|The heart with a mind of its own.(Be present.)||The mind with a heart of its own.(It's past.)||The dream that is your waking life.(Go there now.)|
Day before yesterday, M. and I went down to this bookstore where we used to go years and years ago before it closed and reopened on the same street some miles away from itself. M. had noticed that the place had reopened, and in an uncharacteristic move, had stopped and went inside. The man who owns it is kinda old, but not in a grandpa way or in a dirty old man kind of way, more old in the way that you'd think of a man who'd devoted his life to books and sort of incidentally got old along the way. He is from North Carolina, and has the most engaging accent, which I am at a loss to reproduce. He wears a sportscoat in his store and wanders around, bringing you books that he thinks you might find interesting (I actually do find them interesting most of the time and bought one or two of his finds day before yesterday). Occassionally, he comes up to you, and after politely inquiring as to whether or not you are in a hurry, he reads an interesting bit to you from a book or two. Day before yesterday, it was a quote from John Lennon, followed by a quote from a philosopher who lived in Greece around 2,400 B.C. who had said the same thing (though probably in ancient Greek) as Lennon.
His store, which he just reopened after a stint of selling books on the internet, is piled high with books. The store is shaped like a shoebox, and is not much bigger. There are five rows of shelves up, but the center shelf is surrounded by this mountain of badly stacked books. The man performed a small excavation, digging out the women's studies section, which I had inquired about. Then, as I perused the small shelf of women's studies book, he would wander over, once with a book about a woman pioneer (he read a blurb to me about how she began life in a small Eastern town and then agreed to become the housekeeper for a rancher in Wyoming. His drawled comment: "The plot thickens.") and once with a book called "The First Sex" published in 1970 about how women created the first civilizations (I decided to take that one, and placed it on a chair which I had started a molehill of books that were going to come home with me; later, as I passed the chair, he said he wanted to show me something. Picking up "The First Sex," he opened it to show me that it was highlighted and underlined in red, something which I had noticed, but it was so neatly done that, though highlighting normally infuriates me in a used book, I had kind of admired the spirit in which this particular highlighting had been done. The appropriate care had been taken with this marking up. Then, when I thanked him for pointing this out, he turned to the front of the book and showed me the bookplate, which reads, "Cognosce Occasionem" [know the times?] "Williams Y FYNO SWY Y FYDD. Carol M. Williams" and the stamped, curlique "W" opposite this bookplate, and he turned to the back of the book, showing me where, in many of the books that he had of hers, which he had bought from her estate after he died, there was written, "Property of Carol M. Williams," though it was not in this particular book. He read to me a note she had written on the front page, above the curliqued, stamped "W," which reads, "The First Sex by Elizabeth Gould Davis has generally been discredited in past or rejected entirely." His drawled comment, "I highly doubt that.")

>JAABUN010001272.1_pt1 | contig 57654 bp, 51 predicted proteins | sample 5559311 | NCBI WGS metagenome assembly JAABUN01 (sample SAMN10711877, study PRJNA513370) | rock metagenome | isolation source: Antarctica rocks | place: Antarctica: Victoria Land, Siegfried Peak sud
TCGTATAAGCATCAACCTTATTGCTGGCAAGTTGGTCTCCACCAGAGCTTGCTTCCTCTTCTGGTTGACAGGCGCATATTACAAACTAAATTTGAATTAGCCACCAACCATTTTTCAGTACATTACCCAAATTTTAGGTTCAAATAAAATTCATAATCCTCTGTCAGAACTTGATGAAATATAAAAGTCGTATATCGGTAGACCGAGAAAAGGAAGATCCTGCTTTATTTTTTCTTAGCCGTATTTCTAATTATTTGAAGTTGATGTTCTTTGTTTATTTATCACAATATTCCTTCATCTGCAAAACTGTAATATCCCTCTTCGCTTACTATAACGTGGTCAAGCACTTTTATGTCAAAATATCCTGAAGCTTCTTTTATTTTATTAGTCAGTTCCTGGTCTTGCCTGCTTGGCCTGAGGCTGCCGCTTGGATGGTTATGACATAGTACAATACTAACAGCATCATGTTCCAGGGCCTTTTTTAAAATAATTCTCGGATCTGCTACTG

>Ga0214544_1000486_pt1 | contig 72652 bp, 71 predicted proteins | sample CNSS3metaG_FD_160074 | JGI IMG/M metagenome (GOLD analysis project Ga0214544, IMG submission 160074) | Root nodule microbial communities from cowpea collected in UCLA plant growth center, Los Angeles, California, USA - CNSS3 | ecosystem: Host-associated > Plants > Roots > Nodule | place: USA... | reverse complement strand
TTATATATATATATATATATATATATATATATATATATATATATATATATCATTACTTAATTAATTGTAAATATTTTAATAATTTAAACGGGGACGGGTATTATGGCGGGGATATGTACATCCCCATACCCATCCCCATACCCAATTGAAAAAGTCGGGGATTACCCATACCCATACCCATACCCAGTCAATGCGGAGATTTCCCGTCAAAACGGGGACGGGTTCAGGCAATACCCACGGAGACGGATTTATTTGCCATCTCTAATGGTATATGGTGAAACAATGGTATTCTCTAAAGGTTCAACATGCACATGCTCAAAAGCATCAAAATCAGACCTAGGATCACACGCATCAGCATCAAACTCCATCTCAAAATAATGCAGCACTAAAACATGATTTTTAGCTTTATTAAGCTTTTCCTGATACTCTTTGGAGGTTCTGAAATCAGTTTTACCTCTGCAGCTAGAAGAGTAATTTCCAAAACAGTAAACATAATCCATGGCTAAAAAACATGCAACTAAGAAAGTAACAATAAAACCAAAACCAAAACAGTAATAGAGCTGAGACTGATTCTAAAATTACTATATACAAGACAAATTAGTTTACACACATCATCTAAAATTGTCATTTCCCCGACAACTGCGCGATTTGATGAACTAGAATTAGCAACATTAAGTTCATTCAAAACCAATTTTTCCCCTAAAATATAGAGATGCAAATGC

After I had wandered a bit more, he pulled me off to show me a stack of dimestore types of paperback books from the forties, fifties, and sixties. You know, the ones with the lurid covers. I used to collect them, Maugham's "Of Human Bondage," with the woman in the torn dress on the cover, Hilton's "Lost Horizon" with the vaguely Asian mountain shrouded in mist, Huxley's "The Genius and the Goddess,"